Pound Falls on Expectation of More QE
On the expectation of more quantitative easing (QE), the UK pound fell 0.4 per cent against the US dollar to $1.5664 and 0.4 per cent against the Japanese yen to Y123.56, but recovered to trade up 0.2 per cent against both currencies as markets focused on a similar chance of easing on the other side of the Atlantic and in Japan.
After originally falling sharply, the sterling recovered to shrug off the release of the Bank of England’s minutes from its last policy meeting in early June which furthered a belief, already strengthened by falling UK inflation, that the BoE would increase its asset purchase programme at its next meeting in July. According to the BoE’s minutes, five members of the its Monetary Policy Committee voted to hold the asset purchase programme steady at its current level of £325 billion while four members, including Governor Mervyn King, voted to increase it by between £25 billion and £50 billion. What is more, the minutes revealed that “most members judged that some further economic stimulus was either warranted immediately or would probably become warranted”. Latest analysts’ forecasts are that a further £50 billion of extra asset purchases will be announced at July’s policy meeting.
!m(/uploads/story/145/thumbs/pic1_inline.png)Meanwhile the latest figures from the Office for National Statistics could also raise the likelihood of further QE. The recently-released data showed UK unemployment claims increased unexpectedly in May. And although the expected further monetary easing is commonly considered bearish for the currency by increasing the supply of pounds in the system, traders said it could actually support the pound by boosting demand for gilts. With BoE demand supporting gilt prices, the UK government debt could become an even more appealing safe haven to investors looking to cut exposure to troubled euro zone sovereigns.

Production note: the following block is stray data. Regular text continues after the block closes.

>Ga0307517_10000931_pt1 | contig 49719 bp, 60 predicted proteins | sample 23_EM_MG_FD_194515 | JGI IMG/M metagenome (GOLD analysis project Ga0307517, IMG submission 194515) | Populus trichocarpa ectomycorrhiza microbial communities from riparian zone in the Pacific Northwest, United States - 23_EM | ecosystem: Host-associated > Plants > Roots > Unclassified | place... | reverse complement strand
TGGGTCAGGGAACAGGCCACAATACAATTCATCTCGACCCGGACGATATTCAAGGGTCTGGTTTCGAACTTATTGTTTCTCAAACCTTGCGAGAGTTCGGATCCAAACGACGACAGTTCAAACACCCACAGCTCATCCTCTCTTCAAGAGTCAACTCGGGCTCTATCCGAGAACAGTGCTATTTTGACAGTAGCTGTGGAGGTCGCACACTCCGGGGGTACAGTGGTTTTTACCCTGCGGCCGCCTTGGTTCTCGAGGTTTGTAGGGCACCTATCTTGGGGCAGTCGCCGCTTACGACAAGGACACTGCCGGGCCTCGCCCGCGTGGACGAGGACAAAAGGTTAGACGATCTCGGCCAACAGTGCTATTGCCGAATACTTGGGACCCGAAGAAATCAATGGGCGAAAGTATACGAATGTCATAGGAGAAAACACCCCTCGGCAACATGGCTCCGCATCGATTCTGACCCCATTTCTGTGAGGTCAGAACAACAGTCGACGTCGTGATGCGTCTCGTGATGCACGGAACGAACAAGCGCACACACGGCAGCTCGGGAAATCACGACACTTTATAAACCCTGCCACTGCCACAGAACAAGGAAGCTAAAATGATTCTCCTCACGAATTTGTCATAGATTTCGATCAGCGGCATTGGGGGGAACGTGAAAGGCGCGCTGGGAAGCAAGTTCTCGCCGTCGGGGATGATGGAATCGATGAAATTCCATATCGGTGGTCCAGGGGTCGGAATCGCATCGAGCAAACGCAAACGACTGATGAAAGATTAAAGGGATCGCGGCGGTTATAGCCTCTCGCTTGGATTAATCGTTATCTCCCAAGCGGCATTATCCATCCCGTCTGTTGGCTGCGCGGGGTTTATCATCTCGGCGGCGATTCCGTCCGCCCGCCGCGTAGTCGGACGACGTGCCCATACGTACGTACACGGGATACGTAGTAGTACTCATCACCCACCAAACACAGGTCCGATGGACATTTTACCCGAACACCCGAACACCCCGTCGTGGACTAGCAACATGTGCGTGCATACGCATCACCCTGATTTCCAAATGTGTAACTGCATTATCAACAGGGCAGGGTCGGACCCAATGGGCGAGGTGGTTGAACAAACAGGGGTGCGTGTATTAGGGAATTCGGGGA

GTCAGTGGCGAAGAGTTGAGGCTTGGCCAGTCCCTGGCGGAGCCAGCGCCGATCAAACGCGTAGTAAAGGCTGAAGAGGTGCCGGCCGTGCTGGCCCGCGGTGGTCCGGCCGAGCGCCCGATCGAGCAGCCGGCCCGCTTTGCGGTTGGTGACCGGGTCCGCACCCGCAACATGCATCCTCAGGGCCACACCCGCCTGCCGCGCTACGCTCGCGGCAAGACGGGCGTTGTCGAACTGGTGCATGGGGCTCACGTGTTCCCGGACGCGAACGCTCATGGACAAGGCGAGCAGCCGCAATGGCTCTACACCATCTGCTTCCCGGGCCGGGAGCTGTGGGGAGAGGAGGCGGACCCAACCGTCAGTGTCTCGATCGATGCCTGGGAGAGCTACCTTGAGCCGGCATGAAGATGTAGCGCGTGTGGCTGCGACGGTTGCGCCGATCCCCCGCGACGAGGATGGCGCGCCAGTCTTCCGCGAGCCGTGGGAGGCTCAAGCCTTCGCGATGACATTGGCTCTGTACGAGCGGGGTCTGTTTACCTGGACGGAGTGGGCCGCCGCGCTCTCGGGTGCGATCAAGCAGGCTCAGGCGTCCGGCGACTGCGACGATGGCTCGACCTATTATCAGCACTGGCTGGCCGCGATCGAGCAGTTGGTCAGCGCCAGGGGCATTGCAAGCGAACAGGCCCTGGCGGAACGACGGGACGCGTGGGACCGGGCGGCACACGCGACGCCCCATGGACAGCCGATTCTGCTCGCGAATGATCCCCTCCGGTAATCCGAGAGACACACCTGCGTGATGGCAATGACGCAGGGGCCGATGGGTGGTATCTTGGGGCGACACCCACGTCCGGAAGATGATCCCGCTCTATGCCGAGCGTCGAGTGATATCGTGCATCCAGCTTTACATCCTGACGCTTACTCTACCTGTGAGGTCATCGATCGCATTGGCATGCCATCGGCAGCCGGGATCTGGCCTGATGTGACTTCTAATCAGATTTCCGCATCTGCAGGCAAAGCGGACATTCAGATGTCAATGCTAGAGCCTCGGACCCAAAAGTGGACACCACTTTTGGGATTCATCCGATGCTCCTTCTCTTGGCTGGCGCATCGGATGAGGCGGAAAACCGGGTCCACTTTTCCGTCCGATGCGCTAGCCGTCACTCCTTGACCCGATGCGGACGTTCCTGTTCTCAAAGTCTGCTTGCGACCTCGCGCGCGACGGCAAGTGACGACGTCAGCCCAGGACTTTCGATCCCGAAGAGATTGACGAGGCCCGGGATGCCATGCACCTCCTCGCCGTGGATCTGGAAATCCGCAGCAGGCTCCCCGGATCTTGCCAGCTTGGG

Apart from the BoE minutes, the outcome of the U.S. Federal Reserve monetary policy-setting is also likely to drive the price action, analysts said. Speculation of more QE from the Fed weighed on the U.S. dollar and lent support to perceived riskier currencies including the British pound.
According to market players, some investors would be disappointed if the Fed does not announce another round of QE and instead extends “Operation Twist”, a programme aimed at pushing down long-term borrowing costs by selling short-term securities to buy longer-term ones. In that scenario the U.S dollar could rebound broadly, as investors also re-focus on the debt problems in Europe.
At the same time in Asia, Japan reported its first trade deficit with the European Union since the Finance Ministry began tracking data in 1979, as the debt crisis limits a rebound in Japanese exports. Members of the Bank of Japan’s Monetary Policy Committee expect the Japanese economy to see modest recovery in the coming months. Nevertheless, a worsening of the euro zone crisis would see the Bank of Japan “stand ready to take appropriate actions without ruling out any options in advance,” minutes from the board’s meeting in May revealed.
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